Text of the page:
Parental musings on NAPLAN
Our children are the in-betweeners, writes Dr Fiona McGaughey, Director at the Australian Council of State School Organisations. Between paper and pen, and digital literacy, they are forging a path through new terrain.
The most recent NAPLAN was an example of this. Children across the country sat the NAPLAN online and faced problems with connectivity and other technical issues. One child (who shall rename nameless!) reported, “I lost a chunk of my work mum, it just disappeared because we weren’t connected properly. The teacher said we might get to do it again with pen and paper. I’d like that – I write well but I can’t type well.” They’re in-between, taught the important skill of handwriting but also expected to be able to express themselves through a completely separate medium.
NAPLAN engenders debate among parents and educators alike. Certainly as a parent, I’m reluctant for my children to be put under unnecessary pressure. When we get the results for our children, I would like to get them in a timely fashion with more meaningful data and detail. It would be great to have baseline data relating to the child and indicate whether they have improved or declined according to the results of objective testing. Yet despite NAPLAN’s shortcomings, some sort of national measurement process seems logical and recent research commissioned by ACARA has shown that most parents are supportive of NAPLAN.
Nonetheless, with a wide diversity of opinions on NAPLAN, at the Australian Council for State Schools (ACSSO), we recognise that it is important not to simplify the parents’ voice on this one – homogeneity of parents’ opinion on this is unrealistic. But here’s the thing. There are lots of topics on which the vast majority of parents will agree – on the importance of good quality, properly funded public education that is available to all children; on education meeting the needs of our diverse community so that children with disabilities, Indigenous children, children whose first language isn’t English are supported in education - to benefit them and their class mates. One concern is that the disproportionate focus on NAPLAN dilutes our focus on more significant topics for debate.
For example, let’s turn instead to consider what the responses are to NAPLAN results. We know that they consistently show that socio-economic profile largely dictates results, what is being done about that? The 2015 results from the Programme for International Student Assessment (PISA) show that Australia’s performance in reading, mathematical and scientific literacy has decreased significantly in recent years. Recent reports have all suggested that Australia is ranked 39th out of 41 countries for quality education.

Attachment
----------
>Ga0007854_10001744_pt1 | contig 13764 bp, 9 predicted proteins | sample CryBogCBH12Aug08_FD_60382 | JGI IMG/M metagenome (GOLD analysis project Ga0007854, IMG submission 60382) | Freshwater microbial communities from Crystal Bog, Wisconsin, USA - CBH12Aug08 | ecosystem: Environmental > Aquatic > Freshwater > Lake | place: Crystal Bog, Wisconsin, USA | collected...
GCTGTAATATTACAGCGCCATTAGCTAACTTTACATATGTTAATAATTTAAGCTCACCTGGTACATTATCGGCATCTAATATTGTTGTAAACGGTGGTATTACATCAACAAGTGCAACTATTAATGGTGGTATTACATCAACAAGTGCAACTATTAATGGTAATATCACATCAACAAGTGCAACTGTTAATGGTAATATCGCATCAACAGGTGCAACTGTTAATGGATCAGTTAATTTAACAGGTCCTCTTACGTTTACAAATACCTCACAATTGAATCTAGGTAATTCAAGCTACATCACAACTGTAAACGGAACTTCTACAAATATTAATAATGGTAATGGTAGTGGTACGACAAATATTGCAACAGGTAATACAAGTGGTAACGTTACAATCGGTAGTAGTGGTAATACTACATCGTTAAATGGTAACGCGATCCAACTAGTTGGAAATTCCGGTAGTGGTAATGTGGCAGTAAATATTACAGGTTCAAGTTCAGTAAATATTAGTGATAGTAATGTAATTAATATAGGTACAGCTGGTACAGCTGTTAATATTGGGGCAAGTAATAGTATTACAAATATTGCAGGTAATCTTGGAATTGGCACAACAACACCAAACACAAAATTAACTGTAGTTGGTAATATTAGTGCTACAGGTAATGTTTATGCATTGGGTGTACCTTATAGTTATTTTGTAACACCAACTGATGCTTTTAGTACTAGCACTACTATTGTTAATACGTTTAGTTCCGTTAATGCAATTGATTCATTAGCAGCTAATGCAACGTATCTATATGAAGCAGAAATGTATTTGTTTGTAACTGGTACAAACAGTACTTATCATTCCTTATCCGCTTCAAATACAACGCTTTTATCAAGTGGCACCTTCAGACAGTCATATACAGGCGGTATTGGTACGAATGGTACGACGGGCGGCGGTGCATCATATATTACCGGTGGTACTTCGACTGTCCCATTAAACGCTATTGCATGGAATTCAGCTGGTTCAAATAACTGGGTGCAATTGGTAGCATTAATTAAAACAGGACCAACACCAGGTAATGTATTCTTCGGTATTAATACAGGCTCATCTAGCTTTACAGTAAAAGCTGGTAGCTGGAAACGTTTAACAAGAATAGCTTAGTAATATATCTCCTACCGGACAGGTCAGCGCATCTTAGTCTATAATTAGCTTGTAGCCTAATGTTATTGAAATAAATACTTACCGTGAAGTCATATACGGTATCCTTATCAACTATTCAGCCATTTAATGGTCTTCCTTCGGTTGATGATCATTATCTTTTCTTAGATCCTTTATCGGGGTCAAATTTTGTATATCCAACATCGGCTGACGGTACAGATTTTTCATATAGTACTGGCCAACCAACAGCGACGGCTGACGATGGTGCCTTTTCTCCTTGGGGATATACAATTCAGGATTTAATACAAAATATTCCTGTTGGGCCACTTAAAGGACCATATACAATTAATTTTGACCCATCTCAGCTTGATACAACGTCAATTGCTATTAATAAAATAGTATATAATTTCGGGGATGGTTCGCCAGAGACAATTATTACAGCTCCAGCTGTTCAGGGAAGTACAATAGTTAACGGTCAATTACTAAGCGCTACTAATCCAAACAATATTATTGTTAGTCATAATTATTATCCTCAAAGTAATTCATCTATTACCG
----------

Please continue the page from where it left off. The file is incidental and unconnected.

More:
The rising use of technology in schools is another area worthy of more focus. As a parent, it appears that there is a paucity of sound academic research on the impacts of this on pedagogy, educational outcomes, concentration skills, social skills, neural development, and physical development. We also wonder what society will be like for our children and what skills they need to be equipped with. Again, from ACSSO’s perspective this necessary engagement with digital technologies is neither ‘good’ nor ‘bad’ but like every other area of public policy – it must be evidence based.
We’ve got important work to do together – governments, schools, educators, parents and families. At ACSSO, we pride ourselves on being the one voice for every child in public education and we are grateful to ACARA and many other key national bodies for having us at the table to engage in a meaningful way. We have broad membership from state and territory parent organisations and we remain open to more members from other states. We’re in the in-between too, an exciting time and as well as real challenges we have real opportunities.
ABOUT THE AUTHOR
Dr Fiona McGaughey is a proud mum to three primary school age children, two boys and a girl, who attend their local public school. She is a director at the Australian Council of State School Organisations (ACSSO), who represent the interests of the families and communities of more than 2.4 million children attending government schools in Australia.